Low running costs are another of the Logan MCV’s trump cards. It costs thousands less to buy than smaller rival estates, especially the lower trim levels, while its relatively strong resale values mean you won’t lose much in depreciation when you sell the car on. Its engines aren’t quite as economical as those in its (few) direct rivals, but your fuel bills should still be modest. Insurance and company car tax shouldn’t cost the earth, either.
Dacia's reliability record shows promise; it finished 13th overall out of 31 makes in the 2018 What Car? Reliability Survey. Less impressive is that the Logan MCV was awarded just three stars overall in Euro NCAP tests in 2014 due to a particularly poor rating for adult occupant protection. Only front and side airbags are provided; curtain airbags aren’t available, even as an option. Security experts Thatcham awarded the car four out of five for resistance to being stolen, but just two out of five for resisting being broken into. You have to pay extra for an alarm, too.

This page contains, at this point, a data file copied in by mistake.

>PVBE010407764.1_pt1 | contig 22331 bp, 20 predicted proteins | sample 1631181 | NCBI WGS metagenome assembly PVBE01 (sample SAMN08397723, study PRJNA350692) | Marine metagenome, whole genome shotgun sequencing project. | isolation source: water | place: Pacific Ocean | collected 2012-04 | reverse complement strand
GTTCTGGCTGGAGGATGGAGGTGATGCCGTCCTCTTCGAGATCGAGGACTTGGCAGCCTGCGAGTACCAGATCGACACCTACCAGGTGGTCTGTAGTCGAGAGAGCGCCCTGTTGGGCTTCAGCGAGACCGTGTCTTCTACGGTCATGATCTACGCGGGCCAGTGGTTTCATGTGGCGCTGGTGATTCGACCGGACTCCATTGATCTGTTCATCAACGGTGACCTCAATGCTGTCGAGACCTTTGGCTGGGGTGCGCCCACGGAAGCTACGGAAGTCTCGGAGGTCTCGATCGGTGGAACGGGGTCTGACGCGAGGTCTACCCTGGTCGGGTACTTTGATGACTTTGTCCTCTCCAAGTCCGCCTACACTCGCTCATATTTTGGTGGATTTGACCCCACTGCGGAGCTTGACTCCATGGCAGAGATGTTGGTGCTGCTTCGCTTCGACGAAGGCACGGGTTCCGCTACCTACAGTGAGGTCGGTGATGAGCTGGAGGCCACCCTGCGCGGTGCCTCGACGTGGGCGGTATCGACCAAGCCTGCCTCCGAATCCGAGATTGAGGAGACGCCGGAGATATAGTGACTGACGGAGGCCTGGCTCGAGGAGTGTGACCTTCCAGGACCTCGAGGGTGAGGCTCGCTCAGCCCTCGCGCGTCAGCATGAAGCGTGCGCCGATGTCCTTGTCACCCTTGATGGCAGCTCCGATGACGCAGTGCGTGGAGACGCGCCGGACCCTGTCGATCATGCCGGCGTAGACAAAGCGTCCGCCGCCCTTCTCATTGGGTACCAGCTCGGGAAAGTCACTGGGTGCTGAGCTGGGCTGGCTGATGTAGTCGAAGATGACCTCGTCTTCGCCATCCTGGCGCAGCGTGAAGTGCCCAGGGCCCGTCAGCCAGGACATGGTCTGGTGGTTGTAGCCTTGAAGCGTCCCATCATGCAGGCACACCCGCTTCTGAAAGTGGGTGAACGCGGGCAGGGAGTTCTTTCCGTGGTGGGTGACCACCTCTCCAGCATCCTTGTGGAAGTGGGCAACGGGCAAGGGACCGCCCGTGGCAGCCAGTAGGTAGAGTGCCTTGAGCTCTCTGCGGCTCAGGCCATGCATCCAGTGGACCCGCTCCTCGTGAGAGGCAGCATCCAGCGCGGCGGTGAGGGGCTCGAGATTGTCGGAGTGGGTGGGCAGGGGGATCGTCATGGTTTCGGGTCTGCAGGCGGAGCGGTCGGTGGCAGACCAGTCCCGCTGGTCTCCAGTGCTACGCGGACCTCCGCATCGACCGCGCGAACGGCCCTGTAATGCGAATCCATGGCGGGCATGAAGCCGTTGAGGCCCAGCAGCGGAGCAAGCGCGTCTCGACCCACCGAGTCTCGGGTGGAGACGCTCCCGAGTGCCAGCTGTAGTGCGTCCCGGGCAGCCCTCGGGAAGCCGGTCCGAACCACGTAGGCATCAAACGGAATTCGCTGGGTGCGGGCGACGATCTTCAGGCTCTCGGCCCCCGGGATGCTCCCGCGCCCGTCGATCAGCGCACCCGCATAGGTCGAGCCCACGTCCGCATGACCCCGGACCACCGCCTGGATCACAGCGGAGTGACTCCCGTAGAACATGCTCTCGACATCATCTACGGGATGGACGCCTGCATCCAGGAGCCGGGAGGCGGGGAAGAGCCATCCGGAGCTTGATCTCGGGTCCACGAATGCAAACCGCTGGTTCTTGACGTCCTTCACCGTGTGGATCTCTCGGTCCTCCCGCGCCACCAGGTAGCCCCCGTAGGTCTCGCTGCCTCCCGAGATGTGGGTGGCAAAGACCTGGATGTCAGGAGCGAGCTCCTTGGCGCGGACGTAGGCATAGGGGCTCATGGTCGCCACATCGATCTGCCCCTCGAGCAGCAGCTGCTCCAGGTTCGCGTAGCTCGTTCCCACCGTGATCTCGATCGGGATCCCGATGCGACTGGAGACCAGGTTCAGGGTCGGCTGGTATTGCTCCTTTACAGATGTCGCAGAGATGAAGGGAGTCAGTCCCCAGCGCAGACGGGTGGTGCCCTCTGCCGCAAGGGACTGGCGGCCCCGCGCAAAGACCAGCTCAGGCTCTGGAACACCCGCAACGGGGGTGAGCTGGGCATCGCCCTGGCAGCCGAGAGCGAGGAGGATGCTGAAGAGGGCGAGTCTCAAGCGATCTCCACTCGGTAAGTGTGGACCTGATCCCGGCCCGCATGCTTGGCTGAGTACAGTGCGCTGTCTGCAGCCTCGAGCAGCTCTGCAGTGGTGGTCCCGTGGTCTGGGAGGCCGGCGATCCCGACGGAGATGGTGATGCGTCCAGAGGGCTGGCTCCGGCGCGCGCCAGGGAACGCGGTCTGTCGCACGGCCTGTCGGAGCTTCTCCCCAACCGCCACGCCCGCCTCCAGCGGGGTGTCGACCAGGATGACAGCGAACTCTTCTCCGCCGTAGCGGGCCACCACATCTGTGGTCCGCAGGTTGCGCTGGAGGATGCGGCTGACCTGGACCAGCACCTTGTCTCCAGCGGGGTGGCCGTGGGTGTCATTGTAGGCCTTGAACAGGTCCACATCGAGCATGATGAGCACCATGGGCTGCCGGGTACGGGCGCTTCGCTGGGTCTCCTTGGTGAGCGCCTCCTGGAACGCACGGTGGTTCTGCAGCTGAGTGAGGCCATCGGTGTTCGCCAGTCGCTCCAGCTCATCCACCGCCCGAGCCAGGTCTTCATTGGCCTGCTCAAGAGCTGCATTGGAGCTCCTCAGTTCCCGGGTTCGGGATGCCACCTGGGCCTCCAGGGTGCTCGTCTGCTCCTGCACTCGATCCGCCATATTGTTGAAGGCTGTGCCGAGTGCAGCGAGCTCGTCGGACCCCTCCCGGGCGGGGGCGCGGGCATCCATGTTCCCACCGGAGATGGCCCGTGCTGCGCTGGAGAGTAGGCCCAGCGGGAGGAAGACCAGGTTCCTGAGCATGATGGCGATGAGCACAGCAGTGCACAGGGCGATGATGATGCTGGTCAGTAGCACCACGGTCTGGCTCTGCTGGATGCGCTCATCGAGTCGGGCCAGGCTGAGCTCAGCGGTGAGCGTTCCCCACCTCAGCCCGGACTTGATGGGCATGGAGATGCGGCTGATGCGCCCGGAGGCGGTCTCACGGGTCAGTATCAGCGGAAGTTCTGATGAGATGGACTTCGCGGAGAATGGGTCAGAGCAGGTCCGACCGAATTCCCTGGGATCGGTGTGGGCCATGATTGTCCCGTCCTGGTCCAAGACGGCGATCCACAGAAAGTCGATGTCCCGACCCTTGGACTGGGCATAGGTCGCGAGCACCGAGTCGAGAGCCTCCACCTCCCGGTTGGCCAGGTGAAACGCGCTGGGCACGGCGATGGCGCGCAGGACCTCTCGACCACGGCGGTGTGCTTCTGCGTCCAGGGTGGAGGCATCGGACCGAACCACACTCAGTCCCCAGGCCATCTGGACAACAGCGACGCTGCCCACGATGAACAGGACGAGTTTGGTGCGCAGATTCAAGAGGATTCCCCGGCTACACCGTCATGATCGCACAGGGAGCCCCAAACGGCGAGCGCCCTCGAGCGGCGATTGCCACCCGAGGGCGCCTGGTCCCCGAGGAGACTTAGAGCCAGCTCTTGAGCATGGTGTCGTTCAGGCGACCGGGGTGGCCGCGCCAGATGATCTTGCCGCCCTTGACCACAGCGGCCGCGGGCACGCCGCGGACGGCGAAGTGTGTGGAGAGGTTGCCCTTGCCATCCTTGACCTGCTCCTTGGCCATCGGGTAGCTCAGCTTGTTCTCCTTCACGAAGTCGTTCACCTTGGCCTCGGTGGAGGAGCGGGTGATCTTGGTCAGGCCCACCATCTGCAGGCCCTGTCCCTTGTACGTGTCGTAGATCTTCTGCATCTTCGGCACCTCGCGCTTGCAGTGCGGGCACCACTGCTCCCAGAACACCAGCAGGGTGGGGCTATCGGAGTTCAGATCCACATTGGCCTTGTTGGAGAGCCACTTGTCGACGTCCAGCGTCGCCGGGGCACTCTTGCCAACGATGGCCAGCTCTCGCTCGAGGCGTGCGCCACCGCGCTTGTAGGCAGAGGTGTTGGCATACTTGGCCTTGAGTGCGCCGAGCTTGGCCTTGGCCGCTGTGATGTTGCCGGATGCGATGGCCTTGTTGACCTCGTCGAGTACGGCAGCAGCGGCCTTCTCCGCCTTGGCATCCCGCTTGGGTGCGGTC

It’s barely an exaggeration to say that entry-level Access cars have doors and a steering wheel but little else. We’d go for mid-range Essential trim, which introduces the barest of bare essentials such as electric front windows, a radio/CD player and Bluetooth. Range-topping Comfort models might appeal with their reversing sensors, touchscreens and chrome trim, but these bring the price a little too close to that of the far plusher Skoda Fabia Estate. The Techroad trim on Stepway models is all show, with only cosmetic additions, so we’d save the pennies and avoid this, too.
Like the hatchback, mature and refined with added boot space